UTUROA, Raiatea—Captain James Cook, the great explorer of the Pacific, was the first European to “discover” Raiatea, when he anchored the Endeavour in the lagoon at Opoa, south of here, in July 1769. Ironically, it’s the fact that it is pretty well “undiscovered” by the west today that gives this lush island its charm.
Unlike neighbouring French Polynesian islands like Tahiti, Bora Bora and Moorea, with their posh resorts geared to mass tourism from North America and Australia/New Zealand, Raiatea doesn’t have a well-developed tourist infrastructure.
That means it’s in many ways redolent of the South Pacific of old, a sleepy island that W. Somerset Maugham, chronicler of the South Seas in the first quarter of the last century, might find familiar today.
Uturoa is the administrative centre of the island, but it’s still a sleepy small town that really only comes alive when a cruise ship docks and on Sunday afternoons when people pour in from outlying villages for the cockfights in the local arena. It’s so laid back that drivers don’t only leave the car windows open in the heat of the day, they even leave the doors open.
The town dates from the 1820s when the Rev. John Williams of the London Missionary Society began spreading Christianity through the South Pacific islands. The Protestant church just north of town has a black granite memorial stone to Williams, with a marker in several languages.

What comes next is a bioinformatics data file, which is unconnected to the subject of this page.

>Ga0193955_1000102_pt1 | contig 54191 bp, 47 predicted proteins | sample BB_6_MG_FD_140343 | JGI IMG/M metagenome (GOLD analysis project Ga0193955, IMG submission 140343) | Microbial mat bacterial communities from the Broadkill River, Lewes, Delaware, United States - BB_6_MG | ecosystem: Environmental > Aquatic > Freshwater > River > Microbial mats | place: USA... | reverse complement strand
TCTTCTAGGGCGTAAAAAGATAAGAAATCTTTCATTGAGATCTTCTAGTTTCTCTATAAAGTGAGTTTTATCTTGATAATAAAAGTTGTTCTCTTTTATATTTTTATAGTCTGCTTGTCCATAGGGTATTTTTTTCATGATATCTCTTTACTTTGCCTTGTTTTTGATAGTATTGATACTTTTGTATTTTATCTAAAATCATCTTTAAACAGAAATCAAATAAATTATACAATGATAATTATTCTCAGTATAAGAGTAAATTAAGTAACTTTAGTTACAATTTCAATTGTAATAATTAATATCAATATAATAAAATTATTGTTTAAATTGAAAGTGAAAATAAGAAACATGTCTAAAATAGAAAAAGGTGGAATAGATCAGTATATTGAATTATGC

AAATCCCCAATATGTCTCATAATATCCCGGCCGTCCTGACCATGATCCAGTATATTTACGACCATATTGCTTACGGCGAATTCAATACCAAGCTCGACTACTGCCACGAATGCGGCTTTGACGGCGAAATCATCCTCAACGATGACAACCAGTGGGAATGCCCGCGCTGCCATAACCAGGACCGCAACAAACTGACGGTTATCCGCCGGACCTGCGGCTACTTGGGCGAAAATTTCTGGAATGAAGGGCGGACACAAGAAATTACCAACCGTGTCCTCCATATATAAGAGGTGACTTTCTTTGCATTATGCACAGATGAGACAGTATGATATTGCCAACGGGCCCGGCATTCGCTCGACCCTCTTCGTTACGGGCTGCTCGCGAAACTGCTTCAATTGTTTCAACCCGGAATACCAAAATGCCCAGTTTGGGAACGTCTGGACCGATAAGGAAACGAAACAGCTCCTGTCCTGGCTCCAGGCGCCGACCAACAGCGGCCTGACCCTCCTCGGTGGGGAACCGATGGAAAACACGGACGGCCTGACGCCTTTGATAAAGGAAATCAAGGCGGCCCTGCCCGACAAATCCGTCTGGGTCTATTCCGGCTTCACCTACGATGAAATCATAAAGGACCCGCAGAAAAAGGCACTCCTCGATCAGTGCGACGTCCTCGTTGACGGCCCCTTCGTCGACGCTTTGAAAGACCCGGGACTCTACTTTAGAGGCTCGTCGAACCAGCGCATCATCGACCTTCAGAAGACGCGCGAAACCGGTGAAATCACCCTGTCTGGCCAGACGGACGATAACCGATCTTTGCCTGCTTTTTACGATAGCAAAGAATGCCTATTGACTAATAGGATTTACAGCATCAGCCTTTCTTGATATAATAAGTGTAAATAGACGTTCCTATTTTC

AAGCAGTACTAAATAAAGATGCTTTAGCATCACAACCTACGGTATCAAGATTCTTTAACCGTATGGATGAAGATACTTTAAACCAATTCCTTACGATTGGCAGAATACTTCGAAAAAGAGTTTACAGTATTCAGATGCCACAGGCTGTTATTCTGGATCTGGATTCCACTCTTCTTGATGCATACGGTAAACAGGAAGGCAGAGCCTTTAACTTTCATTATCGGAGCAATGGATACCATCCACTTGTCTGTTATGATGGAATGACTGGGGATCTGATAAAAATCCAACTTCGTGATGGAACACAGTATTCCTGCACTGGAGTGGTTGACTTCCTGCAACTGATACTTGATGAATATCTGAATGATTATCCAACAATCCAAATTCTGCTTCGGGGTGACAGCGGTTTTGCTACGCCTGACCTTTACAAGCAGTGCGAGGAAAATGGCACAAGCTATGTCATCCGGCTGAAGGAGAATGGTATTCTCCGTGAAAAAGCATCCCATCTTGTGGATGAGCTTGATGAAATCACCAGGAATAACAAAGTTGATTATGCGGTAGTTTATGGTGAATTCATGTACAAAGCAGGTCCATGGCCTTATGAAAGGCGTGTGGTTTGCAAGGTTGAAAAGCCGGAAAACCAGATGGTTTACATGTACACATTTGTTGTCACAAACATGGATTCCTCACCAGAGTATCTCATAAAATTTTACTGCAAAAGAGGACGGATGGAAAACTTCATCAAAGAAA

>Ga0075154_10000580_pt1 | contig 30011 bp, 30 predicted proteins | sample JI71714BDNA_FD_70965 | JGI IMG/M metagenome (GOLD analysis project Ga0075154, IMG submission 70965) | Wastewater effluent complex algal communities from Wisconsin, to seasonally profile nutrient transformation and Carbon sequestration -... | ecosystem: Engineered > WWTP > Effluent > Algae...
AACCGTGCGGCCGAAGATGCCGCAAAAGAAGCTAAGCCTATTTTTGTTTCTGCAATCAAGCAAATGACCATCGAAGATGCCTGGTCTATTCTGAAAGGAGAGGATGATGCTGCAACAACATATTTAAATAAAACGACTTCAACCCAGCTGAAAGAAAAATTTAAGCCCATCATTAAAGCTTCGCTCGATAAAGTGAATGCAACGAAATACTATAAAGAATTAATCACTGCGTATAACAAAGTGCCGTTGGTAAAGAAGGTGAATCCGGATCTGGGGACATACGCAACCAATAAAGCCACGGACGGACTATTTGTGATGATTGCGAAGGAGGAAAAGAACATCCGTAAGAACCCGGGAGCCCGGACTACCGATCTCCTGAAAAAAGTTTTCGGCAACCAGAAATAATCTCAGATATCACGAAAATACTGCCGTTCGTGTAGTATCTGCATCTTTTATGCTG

But, surprisingly, there’s no memorial to Omai, a Raiatea native who was the first Polynesian to be seen in Britain. Captain Cook, on his second voyage to the South Seas in 1773, befriended Omai and took the youth back with him.
The “noble savage” became an instant hit in the salons of London. Great artists painted him (a portrait by Joshua Reynolds hangs in London’s Tate Gallery). And he was introduced to King George III and Queen Charlotte at Kew Palace.
The Raiatean also made quite an impression on Dr. Samuel Johnson, the great writer and lexicographer (and the man who compiled the first English dictionary).
Omai spent two years in England before returning to the South Pacific with Cook, serving as translator in Tonga and the Society Islands, before Cook landed him on the island of Huahine, where the crew built him a house.
Cook first landed, having breached the surrounding lagoon, at Te Ava Moa Pass. The pass is revered in Polynesia as the departure point for the huge canoes that carried emigrants to discover Hawaii and New Zealand. Nearby is a marae (the word means sacred site) called Taputapuatea. The stone shrine, dedicated to the ancient Polynesian god Oro, was restored in the 1960s. It spreads over about a hectare [2 1/2 acres].
Raiatea is also famous for its firewalkers, barefoot natives who walk over hot coals. It’s a skill handed down from father to son, but, ironically, visitors are unlikely to see it being performed here because, I’m told, the firewalkers are snapped up by the big resorts in Tahiti and Bora Bora, which put on displays for their guests. ACCESS